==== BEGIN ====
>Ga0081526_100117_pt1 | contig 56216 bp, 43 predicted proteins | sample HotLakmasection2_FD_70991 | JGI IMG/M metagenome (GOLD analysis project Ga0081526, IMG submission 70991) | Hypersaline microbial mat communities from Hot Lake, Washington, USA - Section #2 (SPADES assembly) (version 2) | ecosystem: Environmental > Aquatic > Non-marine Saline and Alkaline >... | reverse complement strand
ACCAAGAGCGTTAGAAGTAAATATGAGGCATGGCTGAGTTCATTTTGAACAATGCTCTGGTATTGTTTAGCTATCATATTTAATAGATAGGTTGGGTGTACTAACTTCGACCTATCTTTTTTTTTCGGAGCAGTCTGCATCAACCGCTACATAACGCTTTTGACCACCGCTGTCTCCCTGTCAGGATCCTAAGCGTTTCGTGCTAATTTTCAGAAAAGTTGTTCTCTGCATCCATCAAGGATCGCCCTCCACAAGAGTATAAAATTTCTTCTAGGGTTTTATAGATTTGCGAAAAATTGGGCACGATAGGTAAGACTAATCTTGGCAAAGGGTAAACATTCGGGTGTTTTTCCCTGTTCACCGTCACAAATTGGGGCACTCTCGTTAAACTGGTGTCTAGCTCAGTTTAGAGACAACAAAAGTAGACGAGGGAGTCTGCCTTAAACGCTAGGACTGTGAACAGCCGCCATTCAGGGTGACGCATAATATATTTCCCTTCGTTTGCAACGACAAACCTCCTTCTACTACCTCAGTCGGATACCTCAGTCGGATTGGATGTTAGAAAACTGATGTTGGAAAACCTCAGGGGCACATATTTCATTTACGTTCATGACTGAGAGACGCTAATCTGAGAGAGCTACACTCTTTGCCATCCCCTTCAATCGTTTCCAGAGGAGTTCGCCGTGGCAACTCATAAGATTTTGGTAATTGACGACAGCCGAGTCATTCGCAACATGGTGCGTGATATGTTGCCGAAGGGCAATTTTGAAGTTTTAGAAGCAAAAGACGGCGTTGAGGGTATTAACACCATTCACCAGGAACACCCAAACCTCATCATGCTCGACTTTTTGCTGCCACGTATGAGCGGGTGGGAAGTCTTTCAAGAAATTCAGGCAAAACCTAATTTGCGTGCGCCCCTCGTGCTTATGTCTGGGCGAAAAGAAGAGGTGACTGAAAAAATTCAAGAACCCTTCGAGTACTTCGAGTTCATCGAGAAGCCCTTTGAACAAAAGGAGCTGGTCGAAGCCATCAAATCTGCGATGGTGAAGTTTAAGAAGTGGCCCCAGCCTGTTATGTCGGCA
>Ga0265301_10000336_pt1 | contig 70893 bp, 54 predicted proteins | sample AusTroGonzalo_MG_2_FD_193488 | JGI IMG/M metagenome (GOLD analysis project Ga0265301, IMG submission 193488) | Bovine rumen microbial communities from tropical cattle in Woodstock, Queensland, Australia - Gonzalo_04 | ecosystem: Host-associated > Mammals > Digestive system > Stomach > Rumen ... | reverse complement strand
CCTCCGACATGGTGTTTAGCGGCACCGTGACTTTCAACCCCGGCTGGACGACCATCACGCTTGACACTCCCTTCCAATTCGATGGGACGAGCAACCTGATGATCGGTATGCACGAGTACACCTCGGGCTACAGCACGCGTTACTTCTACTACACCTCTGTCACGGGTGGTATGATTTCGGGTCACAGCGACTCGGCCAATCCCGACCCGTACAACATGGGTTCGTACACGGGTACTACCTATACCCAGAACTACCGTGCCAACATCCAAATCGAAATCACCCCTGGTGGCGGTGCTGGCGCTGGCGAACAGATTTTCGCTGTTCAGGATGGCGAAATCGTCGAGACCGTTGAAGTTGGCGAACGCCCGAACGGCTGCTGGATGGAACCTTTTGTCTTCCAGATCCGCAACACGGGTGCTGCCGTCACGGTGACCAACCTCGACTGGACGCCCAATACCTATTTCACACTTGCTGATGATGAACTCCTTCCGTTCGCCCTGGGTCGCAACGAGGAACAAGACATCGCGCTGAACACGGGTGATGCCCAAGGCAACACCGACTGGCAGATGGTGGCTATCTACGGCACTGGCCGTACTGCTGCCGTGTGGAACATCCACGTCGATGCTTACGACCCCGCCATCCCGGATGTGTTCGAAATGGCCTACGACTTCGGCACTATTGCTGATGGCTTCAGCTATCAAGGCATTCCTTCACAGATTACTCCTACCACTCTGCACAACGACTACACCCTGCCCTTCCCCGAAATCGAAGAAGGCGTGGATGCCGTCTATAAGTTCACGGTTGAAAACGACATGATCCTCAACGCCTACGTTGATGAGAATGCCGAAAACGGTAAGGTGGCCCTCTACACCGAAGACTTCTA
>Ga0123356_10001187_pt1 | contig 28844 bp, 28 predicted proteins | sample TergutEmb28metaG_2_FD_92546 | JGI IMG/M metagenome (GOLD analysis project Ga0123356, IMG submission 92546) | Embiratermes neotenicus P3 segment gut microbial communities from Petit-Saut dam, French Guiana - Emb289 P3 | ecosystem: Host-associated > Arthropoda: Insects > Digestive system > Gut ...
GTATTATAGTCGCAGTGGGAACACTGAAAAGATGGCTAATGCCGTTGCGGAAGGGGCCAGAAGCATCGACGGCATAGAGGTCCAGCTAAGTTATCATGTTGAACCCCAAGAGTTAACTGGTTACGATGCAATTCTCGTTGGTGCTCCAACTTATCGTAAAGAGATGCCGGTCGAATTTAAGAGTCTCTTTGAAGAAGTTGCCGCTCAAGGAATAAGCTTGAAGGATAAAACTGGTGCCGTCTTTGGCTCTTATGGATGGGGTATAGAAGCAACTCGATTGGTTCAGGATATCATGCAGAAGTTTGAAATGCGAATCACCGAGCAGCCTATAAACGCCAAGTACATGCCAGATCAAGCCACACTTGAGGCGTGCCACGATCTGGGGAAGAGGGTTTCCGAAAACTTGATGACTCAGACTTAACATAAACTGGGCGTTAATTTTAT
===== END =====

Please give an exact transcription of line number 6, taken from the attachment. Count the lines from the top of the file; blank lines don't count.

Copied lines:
GTATTATAGTCGCAGTGGGAACACTGAAAAGATGGCTAATGCCGTTGCGGAAGGGGCCAGAAGCATCGACGGCATAGAGGTCCAGCTAAGTTATCATGTTGAACCCCAAGAGTTAACTGGTTACGATGCAATTCTCGTTGGTGCTCCAACTTATCGTAAAGAGATGCCGGTCGAATTTAAGAGTCTCTTTGAAGAAGTTGCCGCTCAAGGAATAAGCTTGAAGGATAAAACTGGTGCCGTCTTTGGCTCTTATGGATGGGGTATAGAAGCAACTCGATTGGTTCAGGATATCATGCAGAAGTTTGAAATGCGAATCACCGAGCAGCCTATAAACGCCAAGTACATGCCAGATCAAGCCACACTTGAGGCGTGCCACGATCTGGGGAAGAGGGTTTCCGAAAACTTGATGACTCAGACTTAACATAAACTGGGCGTTAATTTTAT